“And, if he doesn’t deliver and refuses to go quietly, well that’s a scenario we’ve seen play out in other regimes many times before,” said Sullivan
A key test may come from outside China. Nowhere has Xi’s new bullish leadership been more obvious than in China’s foreign and military policy.
In the South China Sea, Beijing has continued the militarization of islands, reefs and islets in defiance of an international court ruling.
Last year, the People’s Liberation Army — reform and modernization of which has been a key Xi policy — engaged in a months-long stand off with Indian troops over the disputed territory of Doklam, in the Himalayas, and China has sought to increase its military and economic influence in South Asia.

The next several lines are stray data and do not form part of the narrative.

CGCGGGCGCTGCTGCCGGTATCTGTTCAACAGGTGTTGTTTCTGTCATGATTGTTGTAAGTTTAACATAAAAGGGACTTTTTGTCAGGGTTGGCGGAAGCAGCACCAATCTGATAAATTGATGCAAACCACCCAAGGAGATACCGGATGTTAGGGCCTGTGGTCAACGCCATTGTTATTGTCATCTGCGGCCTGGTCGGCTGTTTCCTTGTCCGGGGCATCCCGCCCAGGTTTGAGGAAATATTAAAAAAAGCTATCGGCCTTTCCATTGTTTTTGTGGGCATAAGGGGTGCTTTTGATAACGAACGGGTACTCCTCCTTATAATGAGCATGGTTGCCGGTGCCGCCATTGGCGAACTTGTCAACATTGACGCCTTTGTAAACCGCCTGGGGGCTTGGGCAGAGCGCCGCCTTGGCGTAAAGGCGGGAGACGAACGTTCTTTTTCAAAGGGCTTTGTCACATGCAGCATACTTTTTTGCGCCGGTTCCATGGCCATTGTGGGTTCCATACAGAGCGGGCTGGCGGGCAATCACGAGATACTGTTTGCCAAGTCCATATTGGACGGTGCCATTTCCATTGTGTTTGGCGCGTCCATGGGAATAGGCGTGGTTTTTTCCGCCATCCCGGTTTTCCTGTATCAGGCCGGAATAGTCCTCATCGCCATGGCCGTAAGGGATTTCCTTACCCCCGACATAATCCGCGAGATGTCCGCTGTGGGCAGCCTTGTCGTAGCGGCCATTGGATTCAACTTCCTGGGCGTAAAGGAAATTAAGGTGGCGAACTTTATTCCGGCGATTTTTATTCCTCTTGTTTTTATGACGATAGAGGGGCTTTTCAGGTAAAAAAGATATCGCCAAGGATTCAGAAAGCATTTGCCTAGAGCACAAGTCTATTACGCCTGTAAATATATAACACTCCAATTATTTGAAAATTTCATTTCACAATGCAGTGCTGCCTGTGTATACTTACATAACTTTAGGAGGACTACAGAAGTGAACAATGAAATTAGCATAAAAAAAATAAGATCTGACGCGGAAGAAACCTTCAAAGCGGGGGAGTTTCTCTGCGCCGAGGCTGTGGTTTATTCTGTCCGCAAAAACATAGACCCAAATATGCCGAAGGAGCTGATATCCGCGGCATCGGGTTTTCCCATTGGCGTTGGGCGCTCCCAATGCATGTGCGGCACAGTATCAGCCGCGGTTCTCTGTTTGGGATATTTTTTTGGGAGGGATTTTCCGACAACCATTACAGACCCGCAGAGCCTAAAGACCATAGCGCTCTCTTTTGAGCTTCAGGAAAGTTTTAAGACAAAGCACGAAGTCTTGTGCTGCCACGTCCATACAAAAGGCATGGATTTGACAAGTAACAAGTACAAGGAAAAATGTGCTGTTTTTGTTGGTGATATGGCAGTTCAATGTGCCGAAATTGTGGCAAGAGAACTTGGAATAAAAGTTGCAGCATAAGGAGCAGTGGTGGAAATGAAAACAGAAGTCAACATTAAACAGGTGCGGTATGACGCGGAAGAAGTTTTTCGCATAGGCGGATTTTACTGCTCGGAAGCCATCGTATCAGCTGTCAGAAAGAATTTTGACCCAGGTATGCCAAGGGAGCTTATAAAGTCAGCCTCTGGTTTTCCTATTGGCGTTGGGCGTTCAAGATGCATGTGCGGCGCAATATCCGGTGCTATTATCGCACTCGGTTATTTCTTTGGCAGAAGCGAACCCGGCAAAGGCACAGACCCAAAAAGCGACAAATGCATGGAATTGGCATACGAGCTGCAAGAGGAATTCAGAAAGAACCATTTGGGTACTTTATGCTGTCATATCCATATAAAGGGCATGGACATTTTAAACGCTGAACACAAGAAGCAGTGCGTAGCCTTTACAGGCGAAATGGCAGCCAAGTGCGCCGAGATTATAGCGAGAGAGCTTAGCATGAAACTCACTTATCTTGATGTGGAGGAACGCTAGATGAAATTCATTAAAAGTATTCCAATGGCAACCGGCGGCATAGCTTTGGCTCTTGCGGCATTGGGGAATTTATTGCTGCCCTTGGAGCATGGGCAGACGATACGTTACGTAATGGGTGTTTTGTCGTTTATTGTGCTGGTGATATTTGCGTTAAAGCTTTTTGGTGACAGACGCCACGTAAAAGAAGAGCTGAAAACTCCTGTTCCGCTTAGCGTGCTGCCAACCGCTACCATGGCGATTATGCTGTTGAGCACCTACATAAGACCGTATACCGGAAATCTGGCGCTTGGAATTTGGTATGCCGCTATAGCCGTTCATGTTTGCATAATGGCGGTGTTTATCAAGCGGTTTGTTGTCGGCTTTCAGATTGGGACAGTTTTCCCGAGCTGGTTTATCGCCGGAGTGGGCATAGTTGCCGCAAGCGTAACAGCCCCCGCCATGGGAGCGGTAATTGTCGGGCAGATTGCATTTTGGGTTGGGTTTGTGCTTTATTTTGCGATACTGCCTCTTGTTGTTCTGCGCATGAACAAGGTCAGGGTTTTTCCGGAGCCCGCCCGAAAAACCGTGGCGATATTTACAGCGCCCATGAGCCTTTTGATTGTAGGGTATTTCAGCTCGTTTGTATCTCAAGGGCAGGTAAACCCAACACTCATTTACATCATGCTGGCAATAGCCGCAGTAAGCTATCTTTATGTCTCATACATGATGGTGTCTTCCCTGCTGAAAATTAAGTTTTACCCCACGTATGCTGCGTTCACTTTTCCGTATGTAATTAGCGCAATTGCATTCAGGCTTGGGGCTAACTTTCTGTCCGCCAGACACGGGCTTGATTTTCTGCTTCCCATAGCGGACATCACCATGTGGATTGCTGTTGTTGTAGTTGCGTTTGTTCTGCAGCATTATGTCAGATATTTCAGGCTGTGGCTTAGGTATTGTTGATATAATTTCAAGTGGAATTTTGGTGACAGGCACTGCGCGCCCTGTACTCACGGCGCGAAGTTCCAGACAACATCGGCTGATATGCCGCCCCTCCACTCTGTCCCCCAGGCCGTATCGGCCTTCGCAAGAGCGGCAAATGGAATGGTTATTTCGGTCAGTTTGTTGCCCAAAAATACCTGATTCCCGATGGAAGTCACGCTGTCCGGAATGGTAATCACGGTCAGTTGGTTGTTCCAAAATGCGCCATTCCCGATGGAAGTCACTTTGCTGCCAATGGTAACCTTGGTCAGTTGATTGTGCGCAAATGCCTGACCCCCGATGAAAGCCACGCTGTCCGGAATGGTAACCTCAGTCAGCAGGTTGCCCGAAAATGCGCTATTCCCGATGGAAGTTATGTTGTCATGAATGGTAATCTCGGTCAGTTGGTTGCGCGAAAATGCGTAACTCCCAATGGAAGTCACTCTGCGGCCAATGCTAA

Under Xi, China has also taken a much tougher line on Taiwan. Beijing considers the self-ruled island, officially the Republic of China, part of its territory, and has not ruled out military action to reclaim it, even as support for full-independence from the mainland has grown among Taiwanese.
Tom Rafferty, a China expert at the Economist Intelligence Unit, said China’s “move in an authoritarian direction will harden the divisions that have emerged between it and the major western powers, pointing to heightened international tensions over security and economic policy in the coming years.”
And if the Chinese economy under-performs or in an event of a foreign policy crisis like Taiwan, Xi’s political strengths could quickly translate into liability, analysts warned.
For now, Rafferty said, “Xi is set to lead China until he dies, chooses to step down, or is purged.”